Movement is, unless otherwise modified by an Aptitude card, always orthogonal (up, down, left and right, but never diagonal). Movement from one Island card where player’s Canoe pawn is currently located to any other Island card will cost Rations. The amount of Rations needed is equal to the Ration Cost value of the card the player wants to move into. For example, using the below image, it would cost a player 5 Ration Cards in total to move from Nihoa to Lana’i. Players can use Aptitude cards to help reduce their Ration cost and can use Island Exploration cards for their Ration value. Aberration cards can increase the Ration cost to get onto and away from islands, making it necessary for some players to take long “shortcuts” to get where they want to go.
If the player lands on an Island card that they also have an Island Exploration card for, they can place the Island Exploration card down in front of them and place 1 Kanaloa token on it. However, each player can only explore each island once. If they have already explored the island, they cannot explore it again, but are welcome to visit it as often as they like.
The Kanaloa tokens placed on the Island Exploration cards represent a gift (referred to as “Island Powers” in the game) from the ancient island god that can be triggered by the players, but only once. The icons on the bottom of the Island Exploration card detail what each Kanaloa token will trigger once used. Some examples of the special gifts the players can attain include drawing one more card when replenishing their hand, changing the location of two Aberration cards, and moving immediately to any island that the players has previously explored.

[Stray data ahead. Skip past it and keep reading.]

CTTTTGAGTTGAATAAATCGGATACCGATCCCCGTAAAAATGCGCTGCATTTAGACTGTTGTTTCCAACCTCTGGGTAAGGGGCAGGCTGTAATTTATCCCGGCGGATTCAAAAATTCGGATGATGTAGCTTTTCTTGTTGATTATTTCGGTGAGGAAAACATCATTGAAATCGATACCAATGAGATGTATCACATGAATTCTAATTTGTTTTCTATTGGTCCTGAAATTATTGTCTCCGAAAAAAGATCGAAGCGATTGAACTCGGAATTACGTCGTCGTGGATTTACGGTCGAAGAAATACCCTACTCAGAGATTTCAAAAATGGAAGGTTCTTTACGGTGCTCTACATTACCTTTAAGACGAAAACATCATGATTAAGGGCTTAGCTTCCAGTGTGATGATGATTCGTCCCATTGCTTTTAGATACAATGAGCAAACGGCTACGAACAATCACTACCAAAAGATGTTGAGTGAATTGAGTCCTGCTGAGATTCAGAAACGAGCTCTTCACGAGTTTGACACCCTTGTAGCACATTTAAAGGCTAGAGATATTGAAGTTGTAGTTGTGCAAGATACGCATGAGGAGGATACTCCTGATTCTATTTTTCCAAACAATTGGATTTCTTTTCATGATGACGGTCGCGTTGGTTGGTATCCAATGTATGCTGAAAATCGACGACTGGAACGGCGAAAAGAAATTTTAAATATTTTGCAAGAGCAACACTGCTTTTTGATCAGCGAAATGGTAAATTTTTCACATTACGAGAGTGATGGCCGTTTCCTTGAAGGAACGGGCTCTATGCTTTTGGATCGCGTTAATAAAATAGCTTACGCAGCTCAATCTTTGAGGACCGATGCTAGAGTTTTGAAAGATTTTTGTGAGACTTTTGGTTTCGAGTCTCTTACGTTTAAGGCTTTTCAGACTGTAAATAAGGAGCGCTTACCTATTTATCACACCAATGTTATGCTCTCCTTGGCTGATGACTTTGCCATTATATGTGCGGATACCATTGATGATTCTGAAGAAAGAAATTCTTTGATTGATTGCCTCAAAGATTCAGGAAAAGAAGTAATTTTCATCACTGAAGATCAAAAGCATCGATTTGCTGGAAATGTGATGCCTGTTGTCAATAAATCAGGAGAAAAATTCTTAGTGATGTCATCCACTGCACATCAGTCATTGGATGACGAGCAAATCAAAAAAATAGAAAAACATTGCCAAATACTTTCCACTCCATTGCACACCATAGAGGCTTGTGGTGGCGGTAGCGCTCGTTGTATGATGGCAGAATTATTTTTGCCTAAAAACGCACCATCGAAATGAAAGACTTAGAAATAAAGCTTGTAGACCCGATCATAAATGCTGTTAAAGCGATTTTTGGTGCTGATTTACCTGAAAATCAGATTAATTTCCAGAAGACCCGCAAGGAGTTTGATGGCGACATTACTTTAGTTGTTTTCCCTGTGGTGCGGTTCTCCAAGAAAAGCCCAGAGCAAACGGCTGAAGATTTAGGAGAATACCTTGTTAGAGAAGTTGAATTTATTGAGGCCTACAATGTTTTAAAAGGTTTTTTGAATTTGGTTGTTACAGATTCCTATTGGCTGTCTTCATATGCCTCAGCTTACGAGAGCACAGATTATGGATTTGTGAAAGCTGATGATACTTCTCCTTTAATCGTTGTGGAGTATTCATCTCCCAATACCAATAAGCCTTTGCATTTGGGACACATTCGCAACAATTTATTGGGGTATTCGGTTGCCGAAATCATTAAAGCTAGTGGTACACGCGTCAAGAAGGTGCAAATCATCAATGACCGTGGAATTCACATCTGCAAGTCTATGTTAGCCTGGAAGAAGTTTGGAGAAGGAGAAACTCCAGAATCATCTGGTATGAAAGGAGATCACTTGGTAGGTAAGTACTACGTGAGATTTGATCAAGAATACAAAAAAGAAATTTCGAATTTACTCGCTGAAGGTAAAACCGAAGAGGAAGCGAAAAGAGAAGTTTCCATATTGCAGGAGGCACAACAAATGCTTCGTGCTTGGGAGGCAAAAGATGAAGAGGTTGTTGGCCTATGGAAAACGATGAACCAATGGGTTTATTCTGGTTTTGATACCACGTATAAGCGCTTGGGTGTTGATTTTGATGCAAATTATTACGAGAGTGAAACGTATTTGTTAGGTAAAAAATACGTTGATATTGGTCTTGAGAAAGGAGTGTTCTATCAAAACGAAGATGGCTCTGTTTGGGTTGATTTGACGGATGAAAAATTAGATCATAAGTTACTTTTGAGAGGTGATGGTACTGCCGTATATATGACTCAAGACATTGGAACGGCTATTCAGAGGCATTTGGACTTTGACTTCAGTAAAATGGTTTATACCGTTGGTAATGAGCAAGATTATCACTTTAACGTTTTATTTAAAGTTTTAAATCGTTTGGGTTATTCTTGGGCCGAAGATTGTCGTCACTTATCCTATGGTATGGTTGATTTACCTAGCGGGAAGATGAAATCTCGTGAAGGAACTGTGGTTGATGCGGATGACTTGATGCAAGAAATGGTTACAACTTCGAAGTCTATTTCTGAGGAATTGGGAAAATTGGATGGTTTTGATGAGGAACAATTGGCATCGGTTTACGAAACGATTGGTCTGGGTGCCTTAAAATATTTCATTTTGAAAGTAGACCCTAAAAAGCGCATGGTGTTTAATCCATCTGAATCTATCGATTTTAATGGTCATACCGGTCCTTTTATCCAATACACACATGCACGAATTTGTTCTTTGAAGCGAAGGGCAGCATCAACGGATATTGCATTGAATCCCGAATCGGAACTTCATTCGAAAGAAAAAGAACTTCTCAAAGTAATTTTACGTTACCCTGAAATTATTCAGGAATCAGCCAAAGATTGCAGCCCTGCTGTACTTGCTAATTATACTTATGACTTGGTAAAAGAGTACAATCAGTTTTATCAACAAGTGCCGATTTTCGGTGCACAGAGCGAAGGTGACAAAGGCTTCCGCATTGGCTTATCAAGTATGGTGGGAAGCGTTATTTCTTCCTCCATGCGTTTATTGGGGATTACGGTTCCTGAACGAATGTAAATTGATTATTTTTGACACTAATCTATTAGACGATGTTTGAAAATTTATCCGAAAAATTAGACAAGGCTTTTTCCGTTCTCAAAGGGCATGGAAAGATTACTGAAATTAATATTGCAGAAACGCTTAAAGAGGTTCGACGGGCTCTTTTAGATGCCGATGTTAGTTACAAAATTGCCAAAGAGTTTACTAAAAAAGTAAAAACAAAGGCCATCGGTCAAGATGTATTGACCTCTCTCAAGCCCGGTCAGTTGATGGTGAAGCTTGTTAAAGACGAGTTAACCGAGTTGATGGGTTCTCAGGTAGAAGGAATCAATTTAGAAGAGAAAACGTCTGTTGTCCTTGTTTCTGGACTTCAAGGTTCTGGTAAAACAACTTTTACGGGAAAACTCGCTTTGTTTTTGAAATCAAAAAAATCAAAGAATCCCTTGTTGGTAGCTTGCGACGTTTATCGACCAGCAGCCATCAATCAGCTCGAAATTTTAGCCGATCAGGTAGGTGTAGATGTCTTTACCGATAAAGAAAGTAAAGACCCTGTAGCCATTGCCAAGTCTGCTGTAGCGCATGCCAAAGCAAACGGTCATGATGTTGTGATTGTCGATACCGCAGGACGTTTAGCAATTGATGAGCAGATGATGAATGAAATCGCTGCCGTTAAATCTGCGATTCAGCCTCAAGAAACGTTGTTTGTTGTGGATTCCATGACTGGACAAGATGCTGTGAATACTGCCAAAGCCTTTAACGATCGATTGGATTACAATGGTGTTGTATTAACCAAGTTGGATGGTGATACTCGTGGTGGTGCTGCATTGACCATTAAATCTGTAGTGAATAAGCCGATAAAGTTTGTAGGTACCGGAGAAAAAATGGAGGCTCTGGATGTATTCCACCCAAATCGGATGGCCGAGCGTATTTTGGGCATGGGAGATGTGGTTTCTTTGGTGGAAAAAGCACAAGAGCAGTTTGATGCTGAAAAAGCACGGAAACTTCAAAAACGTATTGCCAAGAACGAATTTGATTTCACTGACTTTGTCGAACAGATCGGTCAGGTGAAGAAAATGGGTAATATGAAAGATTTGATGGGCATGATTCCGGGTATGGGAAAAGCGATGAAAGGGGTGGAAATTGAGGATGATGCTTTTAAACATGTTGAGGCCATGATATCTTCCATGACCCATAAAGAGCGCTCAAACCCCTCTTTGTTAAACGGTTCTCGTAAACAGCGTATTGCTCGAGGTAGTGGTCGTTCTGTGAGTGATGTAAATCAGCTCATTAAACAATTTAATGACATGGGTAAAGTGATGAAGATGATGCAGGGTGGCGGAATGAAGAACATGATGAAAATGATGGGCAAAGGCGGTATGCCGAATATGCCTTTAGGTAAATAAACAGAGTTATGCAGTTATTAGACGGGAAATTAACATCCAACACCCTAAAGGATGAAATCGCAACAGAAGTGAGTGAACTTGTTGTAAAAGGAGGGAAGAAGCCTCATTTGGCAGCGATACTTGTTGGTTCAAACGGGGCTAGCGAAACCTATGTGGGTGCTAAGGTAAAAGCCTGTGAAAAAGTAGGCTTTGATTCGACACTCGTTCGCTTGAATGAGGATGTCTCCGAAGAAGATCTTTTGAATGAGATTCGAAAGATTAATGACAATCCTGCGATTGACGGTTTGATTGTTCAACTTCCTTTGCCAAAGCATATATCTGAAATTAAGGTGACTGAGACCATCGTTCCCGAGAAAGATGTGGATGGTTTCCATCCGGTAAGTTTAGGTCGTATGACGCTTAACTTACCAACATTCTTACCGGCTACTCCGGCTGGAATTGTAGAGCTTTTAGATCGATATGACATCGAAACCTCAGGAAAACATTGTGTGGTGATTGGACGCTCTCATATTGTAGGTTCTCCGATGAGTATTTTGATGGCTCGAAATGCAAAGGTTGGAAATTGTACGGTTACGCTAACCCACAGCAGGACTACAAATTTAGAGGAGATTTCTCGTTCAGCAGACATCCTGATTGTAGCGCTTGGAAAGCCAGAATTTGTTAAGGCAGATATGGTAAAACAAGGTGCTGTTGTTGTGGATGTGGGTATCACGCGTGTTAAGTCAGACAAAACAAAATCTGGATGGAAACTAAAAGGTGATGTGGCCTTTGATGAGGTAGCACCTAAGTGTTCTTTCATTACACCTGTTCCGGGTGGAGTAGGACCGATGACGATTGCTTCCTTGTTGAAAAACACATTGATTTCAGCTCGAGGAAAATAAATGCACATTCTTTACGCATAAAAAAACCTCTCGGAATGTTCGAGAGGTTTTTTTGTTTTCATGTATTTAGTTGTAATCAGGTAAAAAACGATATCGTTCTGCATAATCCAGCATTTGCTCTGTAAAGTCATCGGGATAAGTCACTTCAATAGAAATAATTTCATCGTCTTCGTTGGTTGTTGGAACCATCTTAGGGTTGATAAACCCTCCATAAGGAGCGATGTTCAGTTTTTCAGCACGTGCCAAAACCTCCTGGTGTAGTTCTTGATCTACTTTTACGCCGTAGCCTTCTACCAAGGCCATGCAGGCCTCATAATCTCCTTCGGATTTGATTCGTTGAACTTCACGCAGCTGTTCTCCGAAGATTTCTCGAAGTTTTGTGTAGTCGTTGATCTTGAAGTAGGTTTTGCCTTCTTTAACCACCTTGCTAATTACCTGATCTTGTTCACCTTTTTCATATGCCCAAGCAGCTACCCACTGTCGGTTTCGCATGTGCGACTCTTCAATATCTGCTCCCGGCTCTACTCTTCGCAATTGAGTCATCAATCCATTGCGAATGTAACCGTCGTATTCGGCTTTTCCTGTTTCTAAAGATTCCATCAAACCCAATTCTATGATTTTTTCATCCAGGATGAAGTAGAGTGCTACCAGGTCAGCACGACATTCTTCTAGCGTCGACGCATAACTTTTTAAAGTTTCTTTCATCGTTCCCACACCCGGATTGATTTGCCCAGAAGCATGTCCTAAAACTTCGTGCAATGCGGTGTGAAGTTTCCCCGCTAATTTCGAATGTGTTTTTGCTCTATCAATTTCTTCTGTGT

After the player has used all of their cards or chooses to end their turn, they can discard any remaining cards in their hand they do not want and then draw back up to 5 cards. This ends the player’s turn. The next player in turn order sequence now goes starting with the play phase noted above.
If at anytime the draw deck is empty, simply shuffle the discard pile to form a new draw deck.
The game continues until the end game is triggered when a player explorers a certain number of Island cards. The number of Island cards is determined by the number of players (8 for a 2-player game, 7 for a 3-player game, and 6 for a 4-player game). One a player explores their last island, all the other players have one more turn to attempt to explore as many islands as possible. When the game ends, the player who explored the most islands wins. Ties are broken by the number of unused Kanaloa tokens.
To learn more about Paradise Fallen, read the full rules, more game reviews, and demonstration videos, visit the game’s Kickstarter campaign.